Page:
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Management

Manage dairy employees, establish farm protocols, take on milk marketing, and become more confident in your farm financials.

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Operating a dairy farm is a challenging business and offers many rewards. We have seen many changes in the dairy and other agricultural industries in recent years. Milk prices are more volatile. Costs of the various inputs continue to rise. As herd sizes increase, more dairy producers are hiring employees to provide needed labor. To succeed in this business, dairy producers must be willing to consider new ways of doing business.

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I am sure you have heard the old saying, “Variety is the spice of life.” Most agree that meeting new people, learning new ideas and having interesting experiences makes life more delightful. There is also good evidence that people who live fulfilling, interesting lives are more productive.

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Garbage disposal on dairies is an issue that doesn’t usually receive much attention, having sometimes unseen negative impacts on business productivity and image.

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Editor’s Note: The following is the first of a three-part series which discusses labor issues for the progressive dairy.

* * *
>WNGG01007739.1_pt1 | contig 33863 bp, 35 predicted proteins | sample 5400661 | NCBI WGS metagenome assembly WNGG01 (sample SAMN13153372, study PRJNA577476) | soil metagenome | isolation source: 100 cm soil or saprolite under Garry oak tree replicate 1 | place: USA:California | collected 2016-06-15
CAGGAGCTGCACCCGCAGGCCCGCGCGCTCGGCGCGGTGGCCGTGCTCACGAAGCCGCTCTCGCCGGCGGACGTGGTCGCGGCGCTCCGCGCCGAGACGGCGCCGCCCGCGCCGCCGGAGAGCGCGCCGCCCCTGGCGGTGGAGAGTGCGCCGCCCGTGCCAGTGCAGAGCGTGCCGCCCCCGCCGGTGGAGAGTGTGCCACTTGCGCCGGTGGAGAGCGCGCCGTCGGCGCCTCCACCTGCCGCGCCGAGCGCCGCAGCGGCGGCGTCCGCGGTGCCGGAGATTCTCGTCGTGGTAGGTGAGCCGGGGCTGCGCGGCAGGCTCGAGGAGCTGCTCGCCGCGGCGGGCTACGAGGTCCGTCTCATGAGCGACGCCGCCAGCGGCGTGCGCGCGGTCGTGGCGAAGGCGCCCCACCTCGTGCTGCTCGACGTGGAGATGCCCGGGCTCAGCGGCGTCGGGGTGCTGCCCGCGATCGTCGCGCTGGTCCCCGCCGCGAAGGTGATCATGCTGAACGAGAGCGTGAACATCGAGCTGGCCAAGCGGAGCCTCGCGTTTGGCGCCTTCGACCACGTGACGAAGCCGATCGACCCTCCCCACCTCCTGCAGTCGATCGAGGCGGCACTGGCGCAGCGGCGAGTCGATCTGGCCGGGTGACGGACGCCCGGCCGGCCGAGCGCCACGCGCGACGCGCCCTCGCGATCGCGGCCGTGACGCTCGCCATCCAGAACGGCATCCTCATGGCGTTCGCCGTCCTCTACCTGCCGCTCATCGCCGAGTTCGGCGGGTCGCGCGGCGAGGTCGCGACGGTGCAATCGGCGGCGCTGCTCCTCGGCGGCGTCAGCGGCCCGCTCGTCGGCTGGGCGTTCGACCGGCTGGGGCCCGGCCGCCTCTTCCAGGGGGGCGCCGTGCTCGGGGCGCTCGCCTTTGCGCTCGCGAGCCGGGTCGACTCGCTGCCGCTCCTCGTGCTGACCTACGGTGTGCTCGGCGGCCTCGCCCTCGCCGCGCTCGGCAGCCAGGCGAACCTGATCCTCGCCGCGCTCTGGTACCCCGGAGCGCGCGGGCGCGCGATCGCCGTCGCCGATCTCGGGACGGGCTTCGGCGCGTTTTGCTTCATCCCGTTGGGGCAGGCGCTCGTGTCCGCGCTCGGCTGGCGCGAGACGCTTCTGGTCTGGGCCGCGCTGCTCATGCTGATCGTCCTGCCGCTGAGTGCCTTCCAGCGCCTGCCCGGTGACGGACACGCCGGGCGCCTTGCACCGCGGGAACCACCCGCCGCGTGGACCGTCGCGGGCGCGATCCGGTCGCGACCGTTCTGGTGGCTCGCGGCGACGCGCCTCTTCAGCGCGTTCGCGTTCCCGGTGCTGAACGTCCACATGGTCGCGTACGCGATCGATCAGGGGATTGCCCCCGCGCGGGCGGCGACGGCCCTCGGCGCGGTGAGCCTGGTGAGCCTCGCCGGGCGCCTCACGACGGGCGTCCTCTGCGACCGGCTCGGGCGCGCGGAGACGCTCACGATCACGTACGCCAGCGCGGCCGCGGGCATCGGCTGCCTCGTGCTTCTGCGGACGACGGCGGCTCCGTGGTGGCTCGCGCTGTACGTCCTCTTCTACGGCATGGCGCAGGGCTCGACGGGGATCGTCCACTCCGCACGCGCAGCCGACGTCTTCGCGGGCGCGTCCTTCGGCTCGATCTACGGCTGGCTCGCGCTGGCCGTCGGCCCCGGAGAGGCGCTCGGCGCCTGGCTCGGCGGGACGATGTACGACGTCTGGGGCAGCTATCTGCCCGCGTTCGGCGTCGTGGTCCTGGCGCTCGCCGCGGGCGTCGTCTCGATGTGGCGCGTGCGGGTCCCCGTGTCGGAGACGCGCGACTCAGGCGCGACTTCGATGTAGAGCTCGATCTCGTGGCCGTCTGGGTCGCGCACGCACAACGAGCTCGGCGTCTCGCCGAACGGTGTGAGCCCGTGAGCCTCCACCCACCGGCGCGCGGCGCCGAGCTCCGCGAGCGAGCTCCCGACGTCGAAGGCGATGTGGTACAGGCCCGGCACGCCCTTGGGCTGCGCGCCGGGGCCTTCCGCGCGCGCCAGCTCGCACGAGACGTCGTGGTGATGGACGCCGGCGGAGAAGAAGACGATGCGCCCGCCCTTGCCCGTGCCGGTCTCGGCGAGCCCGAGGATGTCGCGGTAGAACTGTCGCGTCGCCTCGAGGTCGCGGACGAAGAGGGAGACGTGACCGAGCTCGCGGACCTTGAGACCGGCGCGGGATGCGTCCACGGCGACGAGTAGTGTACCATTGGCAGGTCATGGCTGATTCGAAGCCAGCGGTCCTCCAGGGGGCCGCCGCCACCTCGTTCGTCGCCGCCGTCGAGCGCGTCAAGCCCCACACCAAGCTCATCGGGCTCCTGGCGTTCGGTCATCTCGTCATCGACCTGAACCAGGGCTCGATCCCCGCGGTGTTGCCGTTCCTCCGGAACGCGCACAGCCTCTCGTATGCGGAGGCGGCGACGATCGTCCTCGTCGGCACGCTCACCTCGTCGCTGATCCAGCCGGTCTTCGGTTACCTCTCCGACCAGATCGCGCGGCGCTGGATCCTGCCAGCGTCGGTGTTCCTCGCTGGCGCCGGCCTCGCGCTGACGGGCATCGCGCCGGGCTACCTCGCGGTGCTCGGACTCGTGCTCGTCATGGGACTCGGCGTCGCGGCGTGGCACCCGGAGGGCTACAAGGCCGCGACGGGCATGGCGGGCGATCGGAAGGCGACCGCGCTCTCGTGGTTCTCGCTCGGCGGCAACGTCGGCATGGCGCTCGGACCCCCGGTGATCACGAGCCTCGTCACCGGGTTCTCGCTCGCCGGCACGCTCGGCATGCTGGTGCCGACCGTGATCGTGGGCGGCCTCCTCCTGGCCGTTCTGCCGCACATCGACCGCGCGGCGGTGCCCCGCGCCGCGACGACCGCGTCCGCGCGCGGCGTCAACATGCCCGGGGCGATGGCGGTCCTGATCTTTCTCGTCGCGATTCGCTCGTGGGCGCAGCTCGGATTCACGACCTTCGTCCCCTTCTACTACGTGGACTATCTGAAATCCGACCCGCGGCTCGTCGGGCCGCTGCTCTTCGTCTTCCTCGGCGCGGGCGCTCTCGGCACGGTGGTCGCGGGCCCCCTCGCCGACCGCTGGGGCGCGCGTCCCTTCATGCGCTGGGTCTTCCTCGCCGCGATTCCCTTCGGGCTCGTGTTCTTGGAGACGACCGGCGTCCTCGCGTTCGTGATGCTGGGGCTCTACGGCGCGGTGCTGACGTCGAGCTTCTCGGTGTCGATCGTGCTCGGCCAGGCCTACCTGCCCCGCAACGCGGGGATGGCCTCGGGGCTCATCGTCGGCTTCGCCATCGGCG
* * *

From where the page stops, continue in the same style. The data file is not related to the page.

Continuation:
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It’s a sad fact that many agricultural businesspeople have gotten too good at what they do. If this statement sounds wrong to you, examine the theory behind it. In many cases, producers have gotten better at producing, allowing their businesses to grow. But with those larger businesses come more responsibilities and, frequently, more need for labor that, at one time, would have been provided by an individual family. Both declining family sizes and larger operations have increased the overall need for hired labor.

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Over the past 65 years, the number of dairy farms in the United States has decreased from approximately 4.5 million to 74,000. During the same period, the number of cows per dairy farm increased from five to 125. The total number of dairy cows in this country decreased from 21.5 to 9.1 million while milk per cow increased from 4,500 to 19,000 pounds per year. The current national milk production could be produced in 8,000 dairies milking 1,000 cows producing 20,000 pounds each, thus requiring a 90-percent further reduction in the number of dairy farms.

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